Tuesday, December 30, 2008

Christmas Eve Dinner

I was pretty much raised Italian (even though technically I'm only half) and that meant no meat on Friday's during Lent and fish on Christmas Eve. We never got too fancy with it, maybe we'd have lobster or stuffed clams along with a nice linguine and shrimp dish that my mother had perfected over the years. Three years ago I volunteered to host Christmas Eve at my house so my mother would have a little less to do around the holidays. I knew I wanted to keep the fish tradition going, and had heard quite a bit about the "Feast of the Seven Fishes" that some Italian families partake in, so I decided to give it a go.

A little research revealed that nobody is quite sure why seven fishes is the number, and in some parts of Italy, it's actually nine or eleven or thirteen. The common theme though is fish, and one type that I kept reading about was salt cod, or baccala, although the other six types seemed to vary quite a bit. I love fish, especially in sushi form, but for a number of reasons I don't buy it and cook it very often. Consequently, I'm not super confident when it comes to preparing fish. Not wanting to jump in over my head, I started out three years ago with four fish dishes and upped it to five last year. This year I felt I was ready for seven.

I planned out my menu, which would include seven fishes (scallops, cod, tuna, pollock, sole, shrimp, and crab) spread out through an appetizer and five subsequent courses. I planned on starting appetizers at 7:30, serving the first course at 8:00 and another course every 25 minutes after, finishing around 10. I prepped everything that I could in advance (with a substantial amount of help from my father), and made a timeline that ran from 7:30 to 10:00 so I would know when to preheat ovens, start warming soup, boil water for pasta, start a sauce, etc. The dinner was quite a success, and all the dishes were pretty good to great.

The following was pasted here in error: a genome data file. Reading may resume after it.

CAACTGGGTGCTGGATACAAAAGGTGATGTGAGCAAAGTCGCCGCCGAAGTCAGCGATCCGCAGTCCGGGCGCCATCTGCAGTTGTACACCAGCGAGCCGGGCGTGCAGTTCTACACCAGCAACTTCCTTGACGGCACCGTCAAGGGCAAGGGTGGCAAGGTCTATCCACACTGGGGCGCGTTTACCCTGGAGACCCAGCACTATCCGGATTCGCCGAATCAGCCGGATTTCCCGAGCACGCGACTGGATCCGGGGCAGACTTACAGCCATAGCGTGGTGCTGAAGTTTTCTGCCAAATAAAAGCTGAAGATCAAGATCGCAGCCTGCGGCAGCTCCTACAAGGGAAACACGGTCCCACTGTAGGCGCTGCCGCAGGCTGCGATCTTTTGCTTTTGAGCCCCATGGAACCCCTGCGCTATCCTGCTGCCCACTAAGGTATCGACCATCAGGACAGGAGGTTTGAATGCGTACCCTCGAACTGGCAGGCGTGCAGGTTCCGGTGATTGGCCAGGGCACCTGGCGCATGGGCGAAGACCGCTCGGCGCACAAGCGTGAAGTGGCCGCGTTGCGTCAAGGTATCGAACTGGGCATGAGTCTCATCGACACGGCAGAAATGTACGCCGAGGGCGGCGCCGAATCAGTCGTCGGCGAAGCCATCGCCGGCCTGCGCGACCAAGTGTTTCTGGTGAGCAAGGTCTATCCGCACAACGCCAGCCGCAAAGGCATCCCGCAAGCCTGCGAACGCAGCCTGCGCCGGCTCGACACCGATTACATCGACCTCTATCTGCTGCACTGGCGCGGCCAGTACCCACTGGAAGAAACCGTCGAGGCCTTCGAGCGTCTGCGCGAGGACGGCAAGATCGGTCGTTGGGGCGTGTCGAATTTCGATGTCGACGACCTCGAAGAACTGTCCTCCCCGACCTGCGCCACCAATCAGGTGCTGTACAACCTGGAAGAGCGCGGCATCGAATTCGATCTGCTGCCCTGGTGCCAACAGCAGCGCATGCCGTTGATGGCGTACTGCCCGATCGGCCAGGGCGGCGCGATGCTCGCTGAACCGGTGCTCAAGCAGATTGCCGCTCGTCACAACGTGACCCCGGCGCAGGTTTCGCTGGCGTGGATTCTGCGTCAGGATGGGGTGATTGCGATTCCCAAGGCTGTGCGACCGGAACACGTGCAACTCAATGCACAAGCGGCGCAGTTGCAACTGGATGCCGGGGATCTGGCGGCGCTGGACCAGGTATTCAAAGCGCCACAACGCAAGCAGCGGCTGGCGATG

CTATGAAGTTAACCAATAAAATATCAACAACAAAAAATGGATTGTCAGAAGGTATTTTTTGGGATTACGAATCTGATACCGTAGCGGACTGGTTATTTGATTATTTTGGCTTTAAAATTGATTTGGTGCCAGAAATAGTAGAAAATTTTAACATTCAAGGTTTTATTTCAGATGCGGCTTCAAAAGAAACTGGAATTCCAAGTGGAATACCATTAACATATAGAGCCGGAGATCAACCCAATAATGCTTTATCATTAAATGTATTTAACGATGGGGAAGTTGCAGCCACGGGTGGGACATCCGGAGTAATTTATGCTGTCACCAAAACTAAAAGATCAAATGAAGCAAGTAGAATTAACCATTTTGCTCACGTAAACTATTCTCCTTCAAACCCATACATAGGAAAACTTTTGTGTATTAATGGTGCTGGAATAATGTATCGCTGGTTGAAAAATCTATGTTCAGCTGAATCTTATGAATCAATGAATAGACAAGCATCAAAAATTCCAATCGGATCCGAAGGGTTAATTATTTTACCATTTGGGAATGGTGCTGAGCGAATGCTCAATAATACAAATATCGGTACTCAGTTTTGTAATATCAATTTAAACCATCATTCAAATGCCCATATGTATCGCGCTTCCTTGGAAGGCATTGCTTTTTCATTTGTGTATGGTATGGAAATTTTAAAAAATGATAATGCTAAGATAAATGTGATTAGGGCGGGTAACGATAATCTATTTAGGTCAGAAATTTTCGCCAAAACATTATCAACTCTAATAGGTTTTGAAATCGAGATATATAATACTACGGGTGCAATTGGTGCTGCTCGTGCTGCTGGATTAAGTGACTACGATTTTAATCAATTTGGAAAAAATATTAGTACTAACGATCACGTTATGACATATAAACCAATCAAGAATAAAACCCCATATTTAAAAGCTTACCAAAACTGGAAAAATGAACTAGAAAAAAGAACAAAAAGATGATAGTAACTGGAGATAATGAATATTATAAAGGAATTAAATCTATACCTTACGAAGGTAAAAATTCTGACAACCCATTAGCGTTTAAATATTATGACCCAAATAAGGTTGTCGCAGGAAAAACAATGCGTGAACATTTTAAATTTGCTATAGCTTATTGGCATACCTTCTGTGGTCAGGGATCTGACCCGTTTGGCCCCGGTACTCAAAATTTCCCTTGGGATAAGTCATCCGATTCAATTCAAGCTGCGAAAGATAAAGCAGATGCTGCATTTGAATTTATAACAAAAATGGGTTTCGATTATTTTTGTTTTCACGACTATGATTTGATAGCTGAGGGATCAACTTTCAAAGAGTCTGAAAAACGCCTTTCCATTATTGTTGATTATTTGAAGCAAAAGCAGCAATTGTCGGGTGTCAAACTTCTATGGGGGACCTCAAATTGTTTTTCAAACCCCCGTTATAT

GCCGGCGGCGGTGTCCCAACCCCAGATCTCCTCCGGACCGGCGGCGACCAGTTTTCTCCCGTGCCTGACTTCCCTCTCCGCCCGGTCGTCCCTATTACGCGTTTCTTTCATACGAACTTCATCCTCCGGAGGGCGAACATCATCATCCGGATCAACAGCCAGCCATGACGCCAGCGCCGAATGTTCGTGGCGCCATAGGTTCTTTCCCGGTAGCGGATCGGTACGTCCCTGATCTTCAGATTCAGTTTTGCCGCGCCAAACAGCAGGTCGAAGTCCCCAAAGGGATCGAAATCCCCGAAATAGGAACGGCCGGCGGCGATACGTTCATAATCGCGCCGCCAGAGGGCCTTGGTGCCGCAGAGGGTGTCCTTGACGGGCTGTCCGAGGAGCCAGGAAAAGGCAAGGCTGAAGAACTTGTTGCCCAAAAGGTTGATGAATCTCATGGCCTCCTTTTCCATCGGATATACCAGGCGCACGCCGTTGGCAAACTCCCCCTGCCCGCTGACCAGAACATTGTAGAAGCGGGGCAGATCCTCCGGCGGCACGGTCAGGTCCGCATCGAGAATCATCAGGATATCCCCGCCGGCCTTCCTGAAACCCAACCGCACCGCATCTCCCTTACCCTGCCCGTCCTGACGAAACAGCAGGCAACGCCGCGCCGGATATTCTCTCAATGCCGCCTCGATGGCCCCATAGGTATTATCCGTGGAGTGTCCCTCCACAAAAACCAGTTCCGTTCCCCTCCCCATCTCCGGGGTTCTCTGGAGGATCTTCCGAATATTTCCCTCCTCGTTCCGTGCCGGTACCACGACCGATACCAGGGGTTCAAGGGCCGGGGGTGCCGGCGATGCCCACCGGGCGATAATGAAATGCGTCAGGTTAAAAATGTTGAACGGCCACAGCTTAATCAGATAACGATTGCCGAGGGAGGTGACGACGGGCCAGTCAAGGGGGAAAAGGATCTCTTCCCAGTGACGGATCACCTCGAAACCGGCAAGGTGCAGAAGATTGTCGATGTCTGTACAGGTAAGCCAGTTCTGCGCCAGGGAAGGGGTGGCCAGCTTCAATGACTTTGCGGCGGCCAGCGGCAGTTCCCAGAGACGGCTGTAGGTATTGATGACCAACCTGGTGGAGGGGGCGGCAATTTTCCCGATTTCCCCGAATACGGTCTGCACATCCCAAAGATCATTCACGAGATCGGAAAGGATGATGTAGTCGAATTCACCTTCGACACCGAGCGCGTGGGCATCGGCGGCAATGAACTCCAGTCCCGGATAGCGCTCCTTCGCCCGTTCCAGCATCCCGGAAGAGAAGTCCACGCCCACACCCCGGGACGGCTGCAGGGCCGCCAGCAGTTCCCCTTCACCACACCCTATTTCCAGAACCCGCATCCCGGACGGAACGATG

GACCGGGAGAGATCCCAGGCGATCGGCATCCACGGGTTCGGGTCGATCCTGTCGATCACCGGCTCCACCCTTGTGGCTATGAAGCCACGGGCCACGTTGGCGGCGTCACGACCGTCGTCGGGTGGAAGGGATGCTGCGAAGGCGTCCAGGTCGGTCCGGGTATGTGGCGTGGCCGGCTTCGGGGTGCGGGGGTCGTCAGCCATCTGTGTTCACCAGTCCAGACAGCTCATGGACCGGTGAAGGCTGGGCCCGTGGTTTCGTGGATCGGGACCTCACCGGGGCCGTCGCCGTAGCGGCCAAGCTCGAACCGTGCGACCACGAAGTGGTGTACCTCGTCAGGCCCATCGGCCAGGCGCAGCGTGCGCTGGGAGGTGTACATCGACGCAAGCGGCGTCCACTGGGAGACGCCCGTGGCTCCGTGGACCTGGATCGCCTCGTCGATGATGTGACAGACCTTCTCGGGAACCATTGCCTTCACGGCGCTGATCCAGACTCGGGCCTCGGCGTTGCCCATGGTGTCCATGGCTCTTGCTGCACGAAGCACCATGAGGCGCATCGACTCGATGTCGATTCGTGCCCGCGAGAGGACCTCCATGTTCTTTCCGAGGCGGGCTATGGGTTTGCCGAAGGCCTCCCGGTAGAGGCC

Here's how it went...

The appetizer course was scallop and cod ceviche served with sliced avocado and tortilla. I didn't really want to do shrimp cocktail again because I'd already done it the previous two years and I find it to be a little boring. I had seen ceviche many times on various cooking shows, and decided to give it a try. Ceviche is small pieces of fish marinated in lemon or lime juice. The acid in the juice denatures the proteins in the fish, essentially cooking them without heat. I chose this recipe from the Simply Recipes blog and was quite impressed with the results.

The first course was sesame seared tuna, which my mother and brother really love (as well as myself). The preparation is very simple, as the tuna is rubbed with a little oil, salt, and pepper, then pressed into some toasted sesame seeds. It is placed in a hot pan and cooked for about 2 minutes, then flipped and cooked for about 2 more minutes. The resulting fish nicely seared on the outside, and still cool on the inside. Delicious. High quality tuna is a must for this dish, and I used a recipe from America's Test Kitchen.